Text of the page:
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Leadership

How To Create A Culture Of Productivity

Being a productive employee isn't always on the individual. The whole company has to be supportive.

[Photo: Flickr user Joris Louwes]

As the CEO of a startup, I’ve realized how important it is to increase productivity while at the same time limiting expenses as much as possible. But this can be difficult to do and at times seems impossible.

While waving a magic productivity wand would be much easier and ideal, the magic is not really possible if the right culture or productive work habits are not in place. That’s why it’s important to create a culture where productivity is celebrated starting with the first hire.

The tempo a business owner/entrepreneur sets for their company’s culture will be hard to maneuver onto a different path once established, so here are five ways I have been able to create a culture of productivity:

1. Hire For Attitude

Who you hire makes all the difference, but it’s not all about what’s on their resume, especially not at a startup. Once you have a group of candidates who are technically qualified for the position, then you need to make sure you hire people who are excited about the position and even more importantly about the company.

Once you have narrowed the list down even further to people who are truly excited, then you will want to select someone you would not only like to be around every day, but also someone you believe will learn from failure, rally quickly under pressure, and never whine or try to pass off blame.

All of these desired characteristics add up to someone who will want to work hard every day and takes pride in getting things done!

2. Choose Actions Over Words

Meetings are beneficial, but oftentimes meetings involving large corporations turn into time-sucks where nothing really gets decided.

To stay on course, meetings should start with a clear, concise agenda that include the goals for decisions to be made. This agenda should be e-mailed before the meeting so all the stakeholders can come prepared with one clear "owner" for each item. It’s best to assign these during the meeting and then follow-up via e-mail with a review of all the important decisions and to-dos with realistic deadlines clearly displayed so everyone is on the same page moving forward.

3. Set Goals With Realistic Deadlines

Unfortunately, goals can get derailed when assigning them with unrealistic deadlines. Deadlines are imperative to productivity, but they can be quite the opposite when they are seen as un-doable or even threatening.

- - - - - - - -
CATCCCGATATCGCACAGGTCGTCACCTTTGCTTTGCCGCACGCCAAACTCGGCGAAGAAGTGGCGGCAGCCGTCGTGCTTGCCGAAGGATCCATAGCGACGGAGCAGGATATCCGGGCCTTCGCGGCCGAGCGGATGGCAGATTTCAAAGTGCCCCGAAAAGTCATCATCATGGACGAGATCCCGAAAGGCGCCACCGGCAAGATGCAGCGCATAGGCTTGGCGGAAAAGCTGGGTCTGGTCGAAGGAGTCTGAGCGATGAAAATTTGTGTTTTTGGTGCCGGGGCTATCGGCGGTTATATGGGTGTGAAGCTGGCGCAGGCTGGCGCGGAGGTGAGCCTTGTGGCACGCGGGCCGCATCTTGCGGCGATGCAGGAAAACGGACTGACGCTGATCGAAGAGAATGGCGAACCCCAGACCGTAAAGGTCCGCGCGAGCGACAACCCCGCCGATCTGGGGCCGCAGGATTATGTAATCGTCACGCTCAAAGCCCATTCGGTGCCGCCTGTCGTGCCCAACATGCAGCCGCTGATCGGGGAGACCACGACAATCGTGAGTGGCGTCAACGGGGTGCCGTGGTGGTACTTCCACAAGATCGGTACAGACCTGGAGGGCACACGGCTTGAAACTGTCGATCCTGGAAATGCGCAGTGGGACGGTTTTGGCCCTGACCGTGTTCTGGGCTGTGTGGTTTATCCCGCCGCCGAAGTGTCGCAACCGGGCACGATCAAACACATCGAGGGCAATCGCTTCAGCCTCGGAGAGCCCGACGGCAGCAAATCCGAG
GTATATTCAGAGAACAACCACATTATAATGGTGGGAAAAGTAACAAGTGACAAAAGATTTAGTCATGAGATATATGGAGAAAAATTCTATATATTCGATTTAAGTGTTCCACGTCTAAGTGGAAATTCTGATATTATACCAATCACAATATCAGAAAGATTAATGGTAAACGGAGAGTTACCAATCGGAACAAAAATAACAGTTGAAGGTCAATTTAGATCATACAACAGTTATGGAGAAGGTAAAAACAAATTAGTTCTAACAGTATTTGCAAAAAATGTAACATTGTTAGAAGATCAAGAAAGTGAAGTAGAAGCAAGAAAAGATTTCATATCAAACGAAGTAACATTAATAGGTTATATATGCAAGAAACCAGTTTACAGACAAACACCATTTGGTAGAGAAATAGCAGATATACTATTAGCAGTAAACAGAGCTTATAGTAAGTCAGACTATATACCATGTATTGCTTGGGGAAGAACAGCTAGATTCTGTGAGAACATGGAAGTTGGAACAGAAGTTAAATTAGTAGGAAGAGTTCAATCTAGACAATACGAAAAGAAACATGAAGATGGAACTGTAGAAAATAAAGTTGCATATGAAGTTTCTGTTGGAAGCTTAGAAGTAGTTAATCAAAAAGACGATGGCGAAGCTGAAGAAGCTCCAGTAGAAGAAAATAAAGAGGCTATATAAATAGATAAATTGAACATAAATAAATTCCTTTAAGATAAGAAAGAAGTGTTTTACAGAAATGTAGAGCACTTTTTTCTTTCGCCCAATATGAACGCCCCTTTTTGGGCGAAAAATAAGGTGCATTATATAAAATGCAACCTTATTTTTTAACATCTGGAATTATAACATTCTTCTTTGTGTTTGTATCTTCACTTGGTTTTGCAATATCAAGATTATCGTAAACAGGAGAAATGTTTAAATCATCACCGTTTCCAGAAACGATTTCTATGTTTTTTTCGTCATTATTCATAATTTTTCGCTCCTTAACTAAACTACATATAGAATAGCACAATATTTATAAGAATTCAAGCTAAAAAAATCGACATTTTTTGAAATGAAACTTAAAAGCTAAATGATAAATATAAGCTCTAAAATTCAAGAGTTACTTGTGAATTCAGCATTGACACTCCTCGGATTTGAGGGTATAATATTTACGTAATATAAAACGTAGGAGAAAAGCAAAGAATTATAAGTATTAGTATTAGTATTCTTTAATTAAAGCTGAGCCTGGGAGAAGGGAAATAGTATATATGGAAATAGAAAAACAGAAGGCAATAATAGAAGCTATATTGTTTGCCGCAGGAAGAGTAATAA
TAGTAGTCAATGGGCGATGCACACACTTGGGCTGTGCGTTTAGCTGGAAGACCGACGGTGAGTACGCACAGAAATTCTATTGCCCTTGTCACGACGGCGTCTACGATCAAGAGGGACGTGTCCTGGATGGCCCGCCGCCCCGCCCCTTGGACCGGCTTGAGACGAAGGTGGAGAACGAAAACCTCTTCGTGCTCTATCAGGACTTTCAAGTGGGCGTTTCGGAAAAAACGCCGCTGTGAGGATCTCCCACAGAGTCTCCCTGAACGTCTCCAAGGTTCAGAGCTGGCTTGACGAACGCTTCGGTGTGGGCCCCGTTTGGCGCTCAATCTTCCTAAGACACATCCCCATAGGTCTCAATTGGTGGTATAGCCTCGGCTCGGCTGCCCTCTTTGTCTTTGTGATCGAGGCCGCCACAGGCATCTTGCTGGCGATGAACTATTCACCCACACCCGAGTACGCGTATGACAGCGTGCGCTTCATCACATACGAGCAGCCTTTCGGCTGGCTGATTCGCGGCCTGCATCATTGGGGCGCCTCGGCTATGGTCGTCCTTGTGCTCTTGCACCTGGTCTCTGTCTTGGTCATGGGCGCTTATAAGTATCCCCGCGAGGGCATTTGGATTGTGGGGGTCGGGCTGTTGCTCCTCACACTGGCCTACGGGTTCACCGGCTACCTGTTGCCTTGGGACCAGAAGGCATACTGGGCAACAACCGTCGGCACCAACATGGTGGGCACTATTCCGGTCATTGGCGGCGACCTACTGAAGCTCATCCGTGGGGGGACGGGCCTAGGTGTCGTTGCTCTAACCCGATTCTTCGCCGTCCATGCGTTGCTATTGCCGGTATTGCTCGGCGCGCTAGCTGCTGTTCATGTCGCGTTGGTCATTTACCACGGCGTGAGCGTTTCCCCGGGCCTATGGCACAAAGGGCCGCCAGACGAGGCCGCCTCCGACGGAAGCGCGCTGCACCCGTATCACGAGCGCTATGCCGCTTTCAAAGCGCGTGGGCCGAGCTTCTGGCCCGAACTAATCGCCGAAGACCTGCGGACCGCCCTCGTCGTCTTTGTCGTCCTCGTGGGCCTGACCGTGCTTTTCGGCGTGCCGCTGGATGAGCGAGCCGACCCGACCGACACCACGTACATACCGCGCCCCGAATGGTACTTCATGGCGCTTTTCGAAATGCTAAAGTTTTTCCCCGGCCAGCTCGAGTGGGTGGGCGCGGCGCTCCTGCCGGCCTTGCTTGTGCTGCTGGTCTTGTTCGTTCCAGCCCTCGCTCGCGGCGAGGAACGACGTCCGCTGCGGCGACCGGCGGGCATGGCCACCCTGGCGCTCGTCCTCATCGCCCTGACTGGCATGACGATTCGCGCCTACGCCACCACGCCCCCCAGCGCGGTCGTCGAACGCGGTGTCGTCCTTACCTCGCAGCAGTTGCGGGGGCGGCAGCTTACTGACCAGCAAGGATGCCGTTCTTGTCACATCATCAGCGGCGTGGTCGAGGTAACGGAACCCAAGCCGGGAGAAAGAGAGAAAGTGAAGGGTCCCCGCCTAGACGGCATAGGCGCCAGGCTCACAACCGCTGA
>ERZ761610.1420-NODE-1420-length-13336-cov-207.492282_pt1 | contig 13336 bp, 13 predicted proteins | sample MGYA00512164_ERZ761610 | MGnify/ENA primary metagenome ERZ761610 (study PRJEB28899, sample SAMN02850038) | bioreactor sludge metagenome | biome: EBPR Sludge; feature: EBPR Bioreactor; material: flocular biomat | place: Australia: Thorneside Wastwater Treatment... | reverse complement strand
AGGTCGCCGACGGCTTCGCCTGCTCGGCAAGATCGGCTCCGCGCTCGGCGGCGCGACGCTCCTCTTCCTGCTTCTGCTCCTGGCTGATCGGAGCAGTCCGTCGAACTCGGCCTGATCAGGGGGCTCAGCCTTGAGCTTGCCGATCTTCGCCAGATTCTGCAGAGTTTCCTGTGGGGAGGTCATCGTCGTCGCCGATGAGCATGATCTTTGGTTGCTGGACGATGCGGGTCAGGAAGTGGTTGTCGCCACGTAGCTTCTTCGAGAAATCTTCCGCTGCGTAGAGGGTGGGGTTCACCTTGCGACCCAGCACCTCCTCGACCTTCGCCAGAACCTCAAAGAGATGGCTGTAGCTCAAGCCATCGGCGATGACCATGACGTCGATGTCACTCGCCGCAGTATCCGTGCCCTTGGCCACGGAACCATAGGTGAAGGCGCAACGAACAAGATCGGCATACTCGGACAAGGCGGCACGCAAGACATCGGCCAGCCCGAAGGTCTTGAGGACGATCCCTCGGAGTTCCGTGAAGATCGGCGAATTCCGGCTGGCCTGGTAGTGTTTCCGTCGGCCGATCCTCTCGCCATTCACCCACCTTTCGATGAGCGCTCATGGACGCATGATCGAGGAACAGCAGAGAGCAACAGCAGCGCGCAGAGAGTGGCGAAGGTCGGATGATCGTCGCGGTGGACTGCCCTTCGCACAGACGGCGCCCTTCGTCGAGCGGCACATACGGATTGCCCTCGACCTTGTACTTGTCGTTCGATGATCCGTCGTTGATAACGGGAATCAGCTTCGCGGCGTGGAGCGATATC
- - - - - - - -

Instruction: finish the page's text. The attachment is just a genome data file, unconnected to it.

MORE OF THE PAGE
Instead of blindly assigning goals and deadlines, sit down with your team on Monday mornings to discuss goals for the week and have a checkpoint with them at the end of each day to discuss the items that were completed and items left to be done, as well as giving people a chance to ask questions. During reviews with your team, it’s important to review priorities so you can be sure that your entire team is on the same page and make sure that everything is not the highest priority.

Too often, "urgent" is the delineation of choice for all priorities, but not every priority can take top billing every day. That is a sure way to confuse your team with the compulsion to over express urgent-ness on everything, or what I call "urgent-itis." It will be much more difficult for your team to concentrate on the truly urgent items instead of getting lost in a sea of urgency.

4. Be Approachable

A boss needs to be available and approachable more often than not. Many times items are not correctly completed because employees were unable or afraid to ask questions. If you give your employees time to speak with you and really listen to what they have to say, not only will projects get done faster, but you might even learn some interesting new things that can improve the project, product, or processes at the company. Openness to ideas and discussions make bosses and employees both feel more connected to their jobs and excited about what they are doing, which fuels productivity.

5. Show Them How It’s Done

It is always better to show not tell. This includes showing your staff that you are productive too and how you are not afraid to roll-up your sleeves and work on projects. Show that you are a thought leader leading the way toward a big future for the company. Be transparent about what you’re working on and hold yourself accountable to what your goals are for the week as well. This will help your employees feel like you’re not just delegating but instead contributing to the overall productivity and true success of the company.

Jenna Fernandes is the CEO of CareBooker.com, the "OpenTable" for booking in-home family care services such as babysitting, pet care, tutoring and more.

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